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Elliott/ Western Digital: private equity megafunds leave tech laggards vulnerable

In a battered market for technology stocks there may be hope: call it the “private equity put”.

On Tuesday, Elliott Management disclosed a $1bn — or roughly six per cent — stake in Western Digital, the maker of hard drives and flash memory devices. Elliott urged Western to break up those two halves of its business which came together from Western’s $19bn acquisition of SanDisk in 2016.

Most intriguingly, Elliott said it would be willing to put another $1bn into the separated flash unit while also signalling other private capital investors were likely to be interested in some other transaction involving that business.

The move comes as specialist firms such as Elliott, Thoma Bravo, Vista and Clearlake have collectively raised tens of billions in buyout funds. High-profile companies such as Anaplan and Citrix have announced go-private transactions this year valued in excess of $10bn each. Hedge funds are attuned to all the private equity dry powder (cash) waiting to be deployed, so expect more activists to push tech laggards into selling themselves.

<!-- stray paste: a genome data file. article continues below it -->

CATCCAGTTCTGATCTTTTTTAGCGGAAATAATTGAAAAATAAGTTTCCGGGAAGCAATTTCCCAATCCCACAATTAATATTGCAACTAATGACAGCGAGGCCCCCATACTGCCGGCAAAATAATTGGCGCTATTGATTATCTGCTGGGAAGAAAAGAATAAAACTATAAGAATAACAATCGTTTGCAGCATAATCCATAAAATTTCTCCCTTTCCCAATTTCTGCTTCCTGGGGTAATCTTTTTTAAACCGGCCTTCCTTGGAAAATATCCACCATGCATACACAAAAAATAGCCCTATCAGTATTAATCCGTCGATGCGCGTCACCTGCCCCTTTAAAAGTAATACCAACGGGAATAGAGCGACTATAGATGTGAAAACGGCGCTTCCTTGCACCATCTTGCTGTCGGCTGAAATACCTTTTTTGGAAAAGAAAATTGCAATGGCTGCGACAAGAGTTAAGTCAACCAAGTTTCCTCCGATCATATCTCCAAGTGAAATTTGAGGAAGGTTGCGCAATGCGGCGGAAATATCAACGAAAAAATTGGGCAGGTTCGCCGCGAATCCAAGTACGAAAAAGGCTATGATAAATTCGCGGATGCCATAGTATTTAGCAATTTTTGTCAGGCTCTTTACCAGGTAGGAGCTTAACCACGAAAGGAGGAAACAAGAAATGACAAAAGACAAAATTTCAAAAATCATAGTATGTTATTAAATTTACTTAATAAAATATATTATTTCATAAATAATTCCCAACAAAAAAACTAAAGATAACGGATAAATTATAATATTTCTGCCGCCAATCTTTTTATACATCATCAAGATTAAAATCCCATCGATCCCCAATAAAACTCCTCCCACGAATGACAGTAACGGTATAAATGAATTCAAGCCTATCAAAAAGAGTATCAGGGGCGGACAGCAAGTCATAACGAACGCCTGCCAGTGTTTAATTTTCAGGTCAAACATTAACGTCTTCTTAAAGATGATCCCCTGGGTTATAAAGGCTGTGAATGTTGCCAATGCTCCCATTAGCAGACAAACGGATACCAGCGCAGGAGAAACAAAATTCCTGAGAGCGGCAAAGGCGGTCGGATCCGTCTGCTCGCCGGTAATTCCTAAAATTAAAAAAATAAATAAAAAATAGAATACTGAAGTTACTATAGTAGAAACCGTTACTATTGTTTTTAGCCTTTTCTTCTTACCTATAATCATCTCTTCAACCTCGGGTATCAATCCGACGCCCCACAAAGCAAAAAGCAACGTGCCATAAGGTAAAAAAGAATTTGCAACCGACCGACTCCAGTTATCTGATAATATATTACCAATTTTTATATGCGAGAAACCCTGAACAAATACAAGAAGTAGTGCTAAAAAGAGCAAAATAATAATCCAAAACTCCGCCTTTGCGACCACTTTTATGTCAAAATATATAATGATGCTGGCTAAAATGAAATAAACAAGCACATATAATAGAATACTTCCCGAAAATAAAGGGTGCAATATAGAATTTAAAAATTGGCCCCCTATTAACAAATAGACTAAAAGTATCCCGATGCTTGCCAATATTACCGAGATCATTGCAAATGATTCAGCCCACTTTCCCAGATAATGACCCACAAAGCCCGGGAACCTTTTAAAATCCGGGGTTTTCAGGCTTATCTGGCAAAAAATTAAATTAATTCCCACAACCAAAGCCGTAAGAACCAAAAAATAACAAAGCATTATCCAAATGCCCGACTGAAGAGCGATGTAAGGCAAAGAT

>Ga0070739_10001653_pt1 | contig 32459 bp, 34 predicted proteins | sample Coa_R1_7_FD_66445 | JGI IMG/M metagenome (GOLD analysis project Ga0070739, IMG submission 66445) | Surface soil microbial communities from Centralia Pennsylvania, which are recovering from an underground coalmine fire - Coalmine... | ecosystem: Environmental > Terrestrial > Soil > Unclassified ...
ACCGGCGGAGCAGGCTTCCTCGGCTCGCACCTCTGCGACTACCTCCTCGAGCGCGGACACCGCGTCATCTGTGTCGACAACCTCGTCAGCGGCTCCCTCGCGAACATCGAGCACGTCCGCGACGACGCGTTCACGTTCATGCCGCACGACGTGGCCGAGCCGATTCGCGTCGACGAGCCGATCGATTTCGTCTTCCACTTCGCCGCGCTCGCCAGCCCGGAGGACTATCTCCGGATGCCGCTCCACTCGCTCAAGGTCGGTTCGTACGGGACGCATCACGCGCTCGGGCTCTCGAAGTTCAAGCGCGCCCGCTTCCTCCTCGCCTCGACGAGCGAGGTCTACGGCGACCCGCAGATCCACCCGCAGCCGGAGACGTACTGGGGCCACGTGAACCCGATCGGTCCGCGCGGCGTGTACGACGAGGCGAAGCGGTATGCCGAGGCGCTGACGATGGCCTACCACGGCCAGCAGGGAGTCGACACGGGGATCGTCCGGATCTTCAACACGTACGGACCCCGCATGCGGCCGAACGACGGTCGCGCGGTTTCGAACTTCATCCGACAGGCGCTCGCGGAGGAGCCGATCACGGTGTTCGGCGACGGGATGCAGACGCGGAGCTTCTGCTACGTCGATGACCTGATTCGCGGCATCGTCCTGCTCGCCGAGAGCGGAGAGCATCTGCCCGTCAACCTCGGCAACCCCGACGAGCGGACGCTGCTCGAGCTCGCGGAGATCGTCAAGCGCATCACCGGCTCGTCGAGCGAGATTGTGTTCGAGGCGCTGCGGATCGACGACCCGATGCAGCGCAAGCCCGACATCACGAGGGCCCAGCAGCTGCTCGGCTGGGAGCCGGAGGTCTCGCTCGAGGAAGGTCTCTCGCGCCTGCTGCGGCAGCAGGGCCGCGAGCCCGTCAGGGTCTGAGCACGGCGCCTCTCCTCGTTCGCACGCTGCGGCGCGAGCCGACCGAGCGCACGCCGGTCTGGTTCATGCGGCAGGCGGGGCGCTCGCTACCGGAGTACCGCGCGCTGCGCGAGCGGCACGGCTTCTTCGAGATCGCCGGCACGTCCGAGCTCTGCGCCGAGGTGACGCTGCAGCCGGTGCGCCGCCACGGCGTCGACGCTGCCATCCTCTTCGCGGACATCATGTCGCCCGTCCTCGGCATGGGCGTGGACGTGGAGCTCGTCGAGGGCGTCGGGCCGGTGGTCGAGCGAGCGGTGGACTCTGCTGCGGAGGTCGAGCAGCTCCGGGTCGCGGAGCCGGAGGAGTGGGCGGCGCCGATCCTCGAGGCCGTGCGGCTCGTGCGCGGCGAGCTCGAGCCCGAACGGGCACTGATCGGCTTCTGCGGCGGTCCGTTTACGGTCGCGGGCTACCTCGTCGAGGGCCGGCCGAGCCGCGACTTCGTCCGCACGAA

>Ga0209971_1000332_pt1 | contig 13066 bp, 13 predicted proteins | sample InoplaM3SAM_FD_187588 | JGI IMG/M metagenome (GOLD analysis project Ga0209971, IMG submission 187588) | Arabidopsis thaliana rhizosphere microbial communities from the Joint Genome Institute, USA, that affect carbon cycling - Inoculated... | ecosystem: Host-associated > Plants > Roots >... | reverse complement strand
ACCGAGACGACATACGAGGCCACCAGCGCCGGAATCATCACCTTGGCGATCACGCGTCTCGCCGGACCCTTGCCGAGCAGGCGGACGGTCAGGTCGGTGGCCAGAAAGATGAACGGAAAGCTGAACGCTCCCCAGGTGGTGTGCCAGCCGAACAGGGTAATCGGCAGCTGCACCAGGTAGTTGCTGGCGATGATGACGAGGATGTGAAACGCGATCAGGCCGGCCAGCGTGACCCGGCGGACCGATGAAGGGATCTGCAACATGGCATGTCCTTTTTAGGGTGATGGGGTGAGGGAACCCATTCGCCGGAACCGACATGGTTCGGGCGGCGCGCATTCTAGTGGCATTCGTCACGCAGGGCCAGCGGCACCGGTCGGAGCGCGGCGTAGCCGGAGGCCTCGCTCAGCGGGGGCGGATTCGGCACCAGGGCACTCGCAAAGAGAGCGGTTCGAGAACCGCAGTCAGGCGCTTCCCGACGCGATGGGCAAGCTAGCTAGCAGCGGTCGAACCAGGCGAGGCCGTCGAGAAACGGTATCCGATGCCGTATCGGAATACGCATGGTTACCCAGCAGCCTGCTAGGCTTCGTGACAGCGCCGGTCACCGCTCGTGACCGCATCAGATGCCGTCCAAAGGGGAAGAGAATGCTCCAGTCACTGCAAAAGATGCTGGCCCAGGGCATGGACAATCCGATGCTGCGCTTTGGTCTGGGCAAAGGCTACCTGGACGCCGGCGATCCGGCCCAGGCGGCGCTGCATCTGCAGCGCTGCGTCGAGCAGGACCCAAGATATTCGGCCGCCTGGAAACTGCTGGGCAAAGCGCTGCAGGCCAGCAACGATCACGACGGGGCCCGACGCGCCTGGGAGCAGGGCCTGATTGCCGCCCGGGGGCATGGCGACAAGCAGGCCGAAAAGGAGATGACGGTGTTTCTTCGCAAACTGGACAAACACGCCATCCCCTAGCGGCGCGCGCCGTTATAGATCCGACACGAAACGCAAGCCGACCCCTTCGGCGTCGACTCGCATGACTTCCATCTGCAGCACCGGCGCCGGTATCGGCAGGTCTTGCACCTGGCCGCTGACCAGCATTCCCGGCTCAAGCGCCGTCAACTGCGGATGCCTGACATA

Western Digital is hardly a high-flyer. With an enterprise value of roughly $20bn it trades at just above 1 times revenue even as it boasts a gross profit margin of more than 30 per cent. Elliott’s analysis shows that when Western’s hard drive business is stacked against arch-rival Seagate, the implied residual valuation of the flash memory segment is just 0.4 times revenue. Elliott argues that this flash business deserves a value of as much as $20bn by itself. That figure, if realised, would double Western’s current share price.

There are several possible merger and buyout possibilities for the pieces of Western including a long-rumoured tie up with Kioxia Holdings, the former Toshiba flash business now owned by Bain Capital. Western’s management is new enough to perhaps welcome Elliott’s arrival. Other tech targets of shareholder activism may have less enthusiasm. Still they may be hard-pressed to deflect buyout offers when public market trading values remain so depressed.

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